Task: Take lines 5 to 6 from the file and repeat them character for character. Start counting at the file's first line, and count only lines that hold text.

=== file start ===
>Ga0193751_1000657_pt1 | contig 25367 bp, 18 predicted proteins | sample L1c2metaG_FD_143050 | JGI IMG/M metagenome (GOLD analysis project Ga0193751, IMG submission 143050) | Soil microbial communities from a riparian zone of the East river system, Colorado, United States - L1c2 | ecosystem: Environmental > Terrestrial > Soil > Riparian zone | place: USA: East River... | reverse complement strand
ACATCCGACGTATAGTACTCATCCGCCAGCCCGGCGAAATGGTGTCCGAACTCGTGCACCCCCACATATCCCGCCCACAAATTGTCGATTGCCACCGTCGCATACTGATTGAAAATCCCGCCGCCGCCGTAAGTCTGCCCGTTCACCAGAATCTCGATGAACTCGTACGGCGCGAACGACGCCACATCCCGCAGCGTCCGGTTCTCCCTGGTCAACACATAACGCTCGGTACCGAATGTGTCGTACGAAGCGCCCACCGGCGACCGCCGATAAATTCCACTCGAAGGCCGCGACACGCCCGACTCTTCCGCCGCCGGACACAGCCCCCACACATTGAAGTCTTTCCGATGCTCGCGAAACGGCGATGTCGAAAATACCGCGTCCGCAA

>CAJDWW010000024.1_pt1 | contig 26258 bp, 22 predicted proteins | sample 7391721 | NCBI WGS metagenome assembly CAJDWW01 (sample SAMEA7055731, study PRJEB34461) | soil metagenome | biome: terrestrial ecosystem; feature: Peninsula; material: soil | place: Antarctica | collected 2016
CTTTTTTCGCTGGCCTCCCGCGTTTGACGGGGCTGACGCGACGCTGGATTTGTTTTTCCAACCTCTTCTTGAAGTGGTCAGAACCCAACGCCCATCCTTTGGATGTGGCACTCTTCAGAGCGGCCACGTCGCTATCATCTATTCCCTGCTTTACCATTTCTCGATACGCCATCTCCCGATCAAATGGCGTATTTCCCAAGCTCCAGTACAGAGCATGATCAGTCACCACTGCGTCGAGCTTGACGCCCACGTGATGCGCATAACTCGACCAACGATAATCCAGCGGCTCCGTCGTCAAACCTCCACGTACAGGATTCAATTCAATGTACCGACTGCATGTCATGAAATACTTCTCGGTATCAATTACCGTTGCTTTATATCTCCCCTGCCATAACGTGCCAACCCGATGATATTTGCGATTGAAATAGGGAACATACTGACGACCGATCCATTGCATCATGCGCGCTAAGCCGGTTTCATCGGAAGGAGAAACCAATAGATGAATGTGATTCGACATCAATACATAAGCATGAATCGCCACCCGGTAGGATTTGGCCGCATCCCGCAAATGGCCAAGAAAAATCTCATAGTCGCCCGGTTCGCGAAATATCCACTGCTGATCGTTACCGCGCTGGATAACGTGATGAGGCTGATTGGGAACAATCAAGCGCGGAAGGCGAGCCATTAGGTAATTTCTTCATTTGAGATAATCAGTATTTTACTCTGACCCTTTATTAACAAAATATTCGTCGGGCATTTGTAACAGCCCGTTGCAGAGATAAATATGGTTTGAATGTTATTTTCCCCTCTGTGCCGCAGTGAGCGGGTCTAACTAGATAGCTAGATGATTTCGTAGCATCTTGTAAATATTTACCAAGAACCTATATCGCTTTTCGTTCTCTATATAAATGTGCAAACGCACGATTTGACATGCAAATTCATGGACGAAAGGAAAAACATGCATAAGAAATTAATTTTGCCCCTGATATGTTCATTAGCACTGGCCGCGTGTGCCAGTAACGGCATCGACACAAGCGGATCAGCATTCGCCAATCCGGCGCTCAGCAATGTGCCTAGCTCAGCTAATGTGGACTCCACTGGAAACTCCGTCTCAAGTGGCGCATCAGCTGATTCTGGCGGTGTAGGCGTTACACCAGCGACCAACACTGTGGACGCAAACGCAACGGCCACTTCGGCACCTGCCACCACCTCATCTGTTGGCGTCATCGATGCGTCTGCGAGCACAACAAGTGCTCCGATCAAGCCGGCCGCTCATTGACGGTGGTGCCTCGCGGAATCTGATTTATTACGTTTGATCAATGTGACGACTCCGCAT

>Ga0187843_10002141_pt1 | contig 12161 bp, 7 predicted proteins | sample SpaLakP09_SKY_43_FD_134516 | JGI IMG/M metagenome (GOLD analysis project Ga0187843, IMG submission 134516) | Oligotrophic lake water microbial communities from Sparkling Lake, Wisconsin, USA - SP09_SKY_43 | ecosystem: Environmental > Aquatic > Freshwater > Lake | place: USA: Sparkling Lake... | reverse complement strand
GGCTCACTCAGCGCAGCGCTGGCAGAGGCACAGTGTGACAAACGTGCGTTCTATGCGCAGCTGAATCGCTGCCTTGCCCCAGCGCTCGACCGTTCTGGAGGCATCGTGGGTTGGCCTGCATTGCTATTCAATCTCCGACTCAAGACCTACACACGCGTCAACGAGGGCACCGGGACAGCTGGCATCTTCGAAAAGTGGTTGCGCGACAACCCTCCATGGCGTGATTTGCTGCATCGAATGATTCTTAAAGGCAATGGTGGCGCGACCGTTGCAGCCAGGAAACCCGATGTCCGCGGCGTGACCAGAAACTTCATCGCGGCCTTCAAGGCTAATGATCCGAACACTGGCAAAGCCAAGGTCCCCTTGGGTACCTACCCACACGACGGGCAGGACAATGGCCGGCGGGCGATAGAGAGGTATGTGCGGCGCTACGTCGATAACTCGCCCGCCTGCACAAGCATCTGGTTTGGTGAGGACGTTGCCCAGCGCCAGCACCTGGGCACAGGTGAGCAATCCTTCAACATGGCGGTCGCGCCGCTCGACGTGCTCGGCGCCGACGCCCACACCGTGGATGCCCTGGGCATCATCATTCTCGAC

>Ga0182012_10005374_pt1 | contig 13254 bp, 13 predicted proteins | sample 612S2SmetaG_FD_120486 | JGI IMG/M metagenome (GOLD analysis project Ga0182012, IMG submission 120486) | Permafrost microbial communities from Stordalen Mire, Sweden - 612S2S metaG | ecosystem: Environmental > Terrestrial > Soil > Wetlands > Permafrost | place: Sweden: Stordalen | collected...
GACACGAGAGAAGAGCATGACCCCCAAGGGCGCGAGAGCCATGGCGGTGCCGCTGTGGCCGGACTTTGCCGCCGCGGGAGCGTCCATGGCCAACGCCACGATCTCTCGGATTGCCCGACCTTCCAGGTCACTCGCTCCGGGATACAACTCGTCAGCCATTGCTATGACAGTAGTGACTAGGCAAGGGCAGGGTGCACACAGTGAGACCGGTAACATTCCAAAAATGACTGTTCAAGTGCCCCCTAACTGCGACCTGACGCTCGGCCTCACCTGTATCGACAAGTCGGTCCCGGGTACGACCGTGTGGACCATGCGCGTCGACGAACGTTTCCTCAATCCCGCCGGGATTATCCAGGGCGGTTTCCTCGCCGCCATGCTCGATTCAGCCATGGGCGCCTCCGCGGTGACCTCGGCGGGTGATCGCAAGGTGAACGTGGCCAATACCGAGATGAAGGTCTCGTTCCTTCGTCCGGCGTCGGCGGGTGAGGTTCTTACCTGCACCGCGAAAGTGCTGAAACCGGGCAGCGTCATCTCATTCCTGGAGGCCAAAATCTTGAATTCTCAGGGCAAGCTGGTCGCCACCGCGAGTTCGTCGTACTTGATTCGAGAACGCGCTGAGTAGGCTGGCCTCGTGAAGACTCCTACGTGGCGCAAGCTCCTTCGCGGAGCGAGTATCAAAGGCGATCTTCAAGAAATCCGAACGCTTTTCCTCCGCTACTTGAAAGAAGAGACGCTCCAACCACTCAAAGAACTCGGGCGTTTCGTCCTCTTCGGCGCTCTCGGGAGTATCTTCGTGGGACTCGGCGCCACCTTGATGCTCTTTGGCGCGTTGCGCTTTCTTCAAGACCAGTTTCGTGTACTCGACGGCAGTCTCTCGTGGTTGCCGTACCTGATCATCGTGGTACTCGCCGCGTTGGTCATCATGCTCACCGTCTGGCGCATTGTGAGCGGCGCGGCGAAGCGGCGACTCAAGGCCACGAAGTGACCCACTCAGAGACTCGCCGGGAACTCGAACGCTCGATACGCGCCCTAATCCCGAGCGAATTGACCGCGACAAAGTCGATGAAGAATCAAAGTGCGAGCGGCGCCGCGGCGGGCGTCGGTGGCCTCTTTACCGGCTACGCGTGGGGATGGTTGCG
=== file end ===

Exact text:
>Ga0187843_10002141_pt1 | contig 12161 bp, 7 predicted proteins | sample SpaLakP09_SKY_43_FD_134516 | JGI IMG/M metagenome (GOLD analysis project Ga0187843, IMG submission 134516) | Oligotrophic lake water microbial communities from Sparkling Lake, Wisconsin, USA - SP09_SKY_43 | ecosystem: Environmental > Aquatic > Freshwater > Lake | place: USA: Sparkling Lake... | reverse complement strand
GGCTCACTCAGCGCAGCGCTGGCAGAGGCACAGTGTGACAAACGTGCGTTCTATGCGCAGCTGAATCGCTGCCTTGCCCCAGCGCTCGACCGTTCTGGAGGCATCGTGGGTTGGCCTGCATTGCTATTCAATCTCCGACTCAAGACCTACACACGCGTCAACGAGGGCACCGGGACAGCTGGCATCTTCGAAAAGTGGTTGCGCGACAACCCTCCATGGCGTGATTTGCTGCATCGAATGATTCTTAAAGGCAATGGTGGCGCGACCGTTGCAGCCAGGAAACCCGATGTCCGCGGCGTGACCAGAAACTTCATCGCGGCCTTCAAGGCTAATGATCCGAACACTGGCAAAGCCAAGGTCCCCTTGGGTACCTACCCACACGACGGGCAGGACAATGGCCGGCGGGCGATAGAGAGGTATGTGCGGCGCTACGTCGATAACTCGCCCGCCTGCACAAGCATCTGGTTTGGTGAGGACGTTGCCCAGCGCCAGCACCTGGGCACAGGTGAGCAATCCTTCAACATGGCGGTCGCGCCGCTCGACGTGCTCGGCGCCGACGCCCACACCGTGGATGCCCTGGGCATCATCATTCTCGAC